A case before a federal appeals court last week could upend an historic adoption law meant to combat centuries of brutal discrimination against American Indians and keep their children with families and tribal communities. For the first time, a few states have sued to overturn the federal Indian Child Welfare Act, which Congress enacted in 1978 as an antidote to entrenched policies of uprooting Native children and assimilating them into mainstream white culture. Now, in a country roiled by debates over race and racial identity, there’s a chance the 41-year-old law could be overturned by the U.S. 5th Circuit Court of Appeals, considered the country’s most conservative court. (The law applies to federally recognized tribes.)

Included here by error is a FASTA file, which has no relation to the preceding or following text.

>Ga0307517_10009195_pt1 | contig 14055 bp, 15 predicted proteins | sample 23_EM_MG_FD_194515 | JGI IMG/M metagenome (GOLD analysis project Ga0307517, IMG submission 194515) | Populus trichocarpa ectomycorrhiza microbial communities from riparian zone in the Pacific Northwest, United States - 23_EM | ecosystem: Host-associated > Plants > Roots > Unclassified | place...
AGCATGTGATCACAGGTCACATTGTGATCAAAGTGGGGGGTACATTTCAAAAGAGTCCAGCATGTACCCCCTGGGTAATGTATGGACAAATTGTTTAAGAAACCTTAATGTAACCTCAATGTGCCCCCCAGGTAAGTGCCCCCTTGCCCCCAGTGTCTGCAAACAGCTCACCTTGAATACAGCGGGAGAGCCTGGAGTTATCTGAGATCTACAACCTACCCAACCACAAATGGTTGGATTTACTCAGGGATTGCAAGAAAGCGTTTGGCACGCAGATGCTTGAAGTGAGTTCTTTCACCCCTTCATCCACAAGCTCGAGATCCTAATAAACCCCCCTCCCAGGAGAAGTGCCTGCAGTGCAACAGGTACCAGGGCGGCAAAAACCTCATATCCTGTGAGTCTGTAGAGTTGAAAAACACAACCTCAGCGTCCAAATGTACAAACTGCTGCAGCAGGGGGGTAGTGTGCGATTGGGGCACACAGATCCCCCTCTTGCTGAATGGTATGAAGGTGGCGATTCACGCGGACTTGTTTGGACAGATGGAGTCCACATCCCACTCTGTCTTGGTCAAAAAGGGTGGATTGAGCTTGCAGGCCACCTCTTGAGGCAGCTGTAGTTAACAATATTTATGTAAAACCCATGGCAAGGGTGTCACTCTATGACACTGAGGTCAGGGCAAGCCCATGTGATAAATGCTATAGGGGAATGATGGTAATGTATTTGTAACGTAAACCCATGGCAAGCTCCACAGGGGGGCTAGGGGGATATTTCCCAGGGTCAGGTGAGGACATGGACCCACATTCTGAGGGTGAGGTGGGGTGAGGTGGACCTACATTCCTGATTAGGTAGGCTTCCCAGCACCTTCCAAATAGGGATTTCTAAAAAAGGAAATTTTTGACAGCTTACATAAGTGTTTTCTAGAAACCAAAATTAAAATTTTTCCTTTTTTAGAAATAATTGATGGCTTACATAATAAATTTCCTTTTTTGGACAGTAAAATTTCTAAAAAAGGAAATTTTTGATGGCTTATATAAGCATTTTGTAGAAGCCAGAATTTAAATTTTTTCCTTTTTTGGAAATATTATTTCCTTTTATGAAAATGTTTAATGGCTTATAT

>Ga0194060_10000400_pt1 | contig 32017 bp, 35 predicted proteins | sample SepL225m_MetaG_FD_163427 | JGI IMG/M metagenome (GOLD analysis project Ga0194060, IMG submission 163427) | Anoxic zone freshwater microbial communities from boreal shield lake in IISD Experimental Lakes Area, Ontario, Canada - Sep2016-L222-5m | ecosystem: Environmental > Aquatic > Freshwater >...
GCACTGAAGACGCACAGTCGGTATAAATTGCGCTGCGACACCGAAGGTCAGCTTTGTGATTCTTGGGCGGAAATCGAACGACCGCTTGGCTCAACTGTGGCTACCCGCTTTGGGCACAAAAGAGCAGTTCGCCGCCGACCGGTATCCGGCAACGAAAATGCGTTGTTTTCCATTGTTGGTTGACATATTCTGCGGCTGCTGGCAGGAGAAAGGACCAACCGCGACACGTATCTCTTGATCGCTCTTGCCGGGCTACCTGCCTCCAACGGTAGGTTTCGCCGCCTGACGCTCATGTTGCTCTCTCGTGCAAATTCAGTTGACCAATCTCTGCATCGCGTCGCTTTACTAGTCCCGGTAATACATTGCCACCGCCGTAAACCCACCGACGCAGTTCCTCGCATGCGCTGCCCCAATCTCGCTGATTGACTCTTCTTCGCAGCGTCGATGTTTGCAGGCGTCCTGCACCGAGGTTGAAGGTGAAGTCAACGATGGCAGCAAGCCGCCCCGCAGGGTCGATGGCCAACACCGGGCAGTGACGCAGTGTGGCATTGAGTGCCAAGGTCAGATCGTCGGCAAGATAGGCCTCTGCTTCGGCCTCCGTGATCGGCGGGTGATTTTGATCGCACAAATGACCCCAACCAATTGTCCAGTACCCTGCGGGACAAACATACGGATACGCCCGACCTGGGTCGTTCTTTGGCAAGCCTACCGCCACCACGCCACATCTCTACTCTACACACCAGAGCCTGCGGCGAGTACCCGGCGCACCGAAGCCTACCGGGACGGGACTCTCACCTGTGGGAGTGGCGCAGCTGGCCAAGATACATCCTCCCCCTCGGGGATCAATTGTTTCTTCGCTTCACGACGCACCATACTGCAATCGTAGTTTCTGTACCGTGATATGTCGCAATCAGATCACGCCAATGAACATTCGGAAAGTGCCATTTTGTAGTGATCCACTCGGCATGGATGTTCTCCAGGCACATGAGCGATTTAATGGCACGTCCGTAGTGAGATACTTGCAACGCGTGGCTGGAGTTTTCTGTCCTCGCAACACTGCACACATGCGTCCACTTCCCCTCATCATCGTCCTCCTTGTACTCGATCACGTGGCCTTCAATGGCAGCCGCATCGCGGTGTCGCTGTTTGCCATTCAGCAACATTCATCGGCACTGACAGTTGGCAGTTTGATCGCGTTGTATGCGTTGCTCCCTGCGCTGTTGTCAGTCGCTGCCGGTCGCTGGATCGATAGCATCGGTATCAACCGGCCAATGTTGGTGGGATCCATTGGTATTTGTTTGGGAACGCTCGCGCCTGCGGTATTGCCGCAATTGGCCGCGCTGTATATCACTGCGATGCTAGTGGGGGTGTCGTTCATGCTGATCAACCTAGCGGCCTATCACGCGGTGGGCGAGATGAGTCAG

“This is about attacking Indian law and Indian sovereignty,” said Chrissi Nimmo, deputy attorney general for the Cherokee Nation. “This is just the first step.” The Cherokee, Navajo, Oneida and Quinault Indian Nations, as well as the Morongo Band of Mission Indians, asked to be included as defendants in the lawsuit.
My readers know I am an adoptee and the author of a book series by and for Lost Children of the Indian Adoption Projects, 60s Scoop and ARENA in the US and Canada.
This latest attack on Indian Country is about land.
If you adopt and take children and erase their identity, isolated and unable to open their adoption, eventually there will be no more Indians (in their way – anywhere.)
The American Indian Adoptees blog has coverage : /https://blog.americanindianadoptees.com/